$<v>={\xe2\u02c6\xab}_{0}^{\xe2\u02c6\u017e}vf\left(v\right)dv\phantom{\rule{0ex}{0ex}}<v>=4\mathrm{\xcf\u20ac}{\left(\frac{b}{\mathrm{\xcf\u20ac}}\right)}^{\raisebox{1ex}{$3$}\!\left/ \!\raisebox{-1ex}{$2$}\right.}{\xe2\u02c6\xab}_{0}^{\xe2\u02c6\u017e}{v}^{3}{e}^{-b{v}^{2}}dv\phantom{\rule{0ex}{0ex}}v=4\mathrm{\xcf\u20ac}{\left(\frac{b}{\mathrm{\xcf\u20ac}}\right)}^{\raisebox{1ex}{$3$}\!\left/ \!\raisebox{-1ex}{$2$}\right.}\frac{1}{2{b}^{2}}\phantom{\rule{0ex}{0ex}}v=\sqrt{\frac{4}{\mathrm{\xcf\u20ac}b}}$

Now, substitute the value of b,

$v=\sqrt{\frac{8kT}{m}}=\sqrt{\frac{8RT}{M}}\phantom{\rule{0ex}{0ex}}v=\frac{2}{\sqrt{\mathrm{\xcf\u20ac}}}{v}_{p}$

### Root mean square speed

It is the root mean square of the mean squared speed (${v}^{2}$). It corresponds to the speed of the molecule with the kinetic energy.

$<v>=\sqrt{<{v}^{2}>}={\left({\xe2\u02c6\xab}_{0}^{\xe2\u02c6\u017e}{v}^{2}f\left(v\right)dv\right)}^{\raisebox{1ex}{$1$}\!\left/ \!\raisebox{-1ex}{$2$}\right.}\phantom{\rule{0ex}{0ex}}<{v}_{rms}>={\left(4\mathrm{\xcf\u20ac}{\left(\frac{b}{\mathrm{\xcf\u20ac}}\right)}^{\raisebox{1ex}{$3$}\!\left/ \!\raisebox{-1ex}{$2$}\right.}{\xe2\u02c6\xab}_{0}^{\xe2\u02c6\u017e}{v}^{4}{e}^{-b{v}^{2}}dv\right)}^{\raisebox{1ex}{$1$}\!\left/ \!\raisebox{-1ex}{$2$}\right.}\phantom{\rule{0ex}{0ex}}{v}_{rms}=4\mathrm{\xcf\u20ac}{\left(\frac{b}{\mathrm{\xcf\u20ac}}\right)}^{\raisebox{1ex}{$3$}\!\left/ \!\raisebox{-1ex}{$2$}\right.}\frac{3}{8}\sqrt{\frac{\mathrm{\xcf\u20ac}}{{b}^{5}}}\phantom{\rule{0ex}{0ex}}{v}_{rms}=\sqrt{\frac{3}{\mathrm{\xcf\u20ac}b}}=\sqrt{\frac{3kT}{m}}=\sqrt{\frac{3RT}{M}}\phantom{\rule{0ex}{0ex}}{v}_{rms}=\sqrt{\frac{3}{2}}{v}_{p}$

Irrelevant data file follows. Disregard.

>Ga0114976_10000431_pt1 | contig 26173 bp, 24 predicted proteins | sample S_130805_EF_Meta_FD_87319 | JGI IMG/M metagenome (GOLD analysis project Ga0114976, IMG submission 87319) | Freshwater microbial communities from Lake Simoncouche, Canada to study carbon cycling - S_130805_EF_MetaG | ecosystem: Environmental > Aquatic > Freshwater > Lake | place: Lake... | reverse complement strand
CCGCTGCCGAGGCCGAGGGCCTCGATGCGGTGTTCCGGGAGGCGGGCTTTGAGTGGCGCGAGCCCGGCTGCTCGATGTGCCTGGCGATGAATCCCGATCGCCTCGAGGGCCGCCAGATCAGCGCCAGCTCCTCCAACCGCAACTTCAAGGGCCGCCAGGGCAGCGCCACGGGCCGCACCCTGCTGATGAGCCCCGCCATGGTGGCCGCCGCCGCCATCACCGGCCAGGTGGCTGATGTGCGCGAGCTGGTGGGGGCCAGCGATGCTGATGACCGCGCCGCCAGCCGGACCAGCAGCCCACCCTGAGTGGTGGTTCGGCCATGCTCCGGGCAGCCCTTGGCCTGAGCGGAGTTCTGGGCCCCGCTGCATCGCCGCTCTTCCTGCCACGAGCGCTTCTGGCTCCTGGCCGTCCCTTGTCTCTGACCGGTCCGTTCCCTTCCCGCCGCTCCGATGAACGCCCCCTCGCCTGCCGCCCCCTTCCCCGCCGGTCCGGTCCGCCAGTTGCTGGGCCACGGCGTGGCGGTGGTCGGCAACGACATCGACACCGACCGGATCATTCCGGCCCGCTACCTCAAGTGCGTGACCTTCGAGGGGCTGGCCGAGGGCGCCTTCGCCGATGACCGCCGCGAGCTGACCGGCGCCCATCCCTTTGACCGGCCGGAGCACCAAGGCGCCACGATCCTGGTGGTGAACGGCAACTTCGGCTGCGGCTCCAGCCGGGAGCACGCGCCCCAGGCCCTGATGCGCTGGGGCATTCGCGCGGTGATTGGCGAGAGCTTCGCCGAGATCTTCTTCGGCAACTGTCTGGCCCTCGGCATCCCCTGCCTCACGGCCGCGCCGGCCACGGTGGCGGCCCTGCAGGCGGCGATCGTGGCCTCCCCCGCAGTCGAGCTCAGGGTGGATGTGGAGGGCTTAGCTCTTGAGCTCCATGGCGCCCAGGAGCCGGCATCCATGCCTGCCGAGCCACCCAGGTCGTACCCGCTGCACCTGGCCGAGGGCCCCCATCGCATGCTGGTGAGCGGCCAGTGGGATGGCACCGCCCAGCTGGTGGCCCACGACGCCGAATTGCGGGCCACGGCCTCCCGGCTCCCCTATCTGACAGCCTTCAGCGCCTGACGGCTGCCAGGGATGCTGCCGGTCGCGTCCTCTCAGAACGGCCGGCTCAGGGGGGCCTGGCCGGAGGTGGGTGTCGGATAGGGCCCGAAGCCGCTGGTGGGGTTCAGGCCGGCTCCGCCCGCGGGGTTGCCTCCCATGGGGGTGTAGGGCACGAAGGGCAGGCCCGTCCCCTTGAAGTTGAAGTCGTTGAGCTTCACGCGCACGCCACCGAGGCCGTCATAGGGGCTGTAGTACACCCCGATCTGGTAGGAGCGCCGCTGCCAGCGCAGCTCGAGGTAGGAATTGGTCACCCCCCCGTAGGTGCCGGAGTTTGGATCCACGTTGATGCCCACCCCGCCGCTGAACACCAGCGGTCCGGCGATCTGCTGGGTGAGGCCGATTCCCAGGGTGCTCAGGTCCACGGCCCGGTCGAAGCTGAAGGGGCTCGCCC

## Maxwell-Boltzmann statistics

In thermodynamics, Maxwell - Boltzmann statistics explains the average number of molecules present in the given single-molecule microstate. Based on certain assumptions, it is concluded that the logarithm of the fraction of particles in a microstate is proportional to the ratio of the energy of that state to the temperature of the system.

The assumptions that are used while making this equation are, the molecules in the system do not interact and they are classical. That means each molecule state in the system is independent of the other molecule states. And also, the molecules are assumed to be in thermal equilibrium.

$-\mathrm{log}\left(\frac{{N}_{i}}{N}\right)\mathrm{\xce\pm}\frac{{E}_{i}}{T}$

The above equation is rewritten by using a normalizing factor.

$\frac{{N}_{i}}{N}=\frac{exp\left(\raisebox{1ex}{${E}_{i}$}\!\left/ \!\raisebox{-1ex}{$kT$}\right.\right)}{{\displaystyle \underset{J}{\overset{}{\xe2\u02c6\u2018}}}exp\left(\raisebox{1ex}{${E}_{j}$}\!\left/ \!\raisebox{-1ex}{$kT$}\right.\right)}$ (3)

Where,

${N}_{i}$ is the expected number of molecules in the single-particle microstate.

${E}_{i}$ is the energy of the microstate.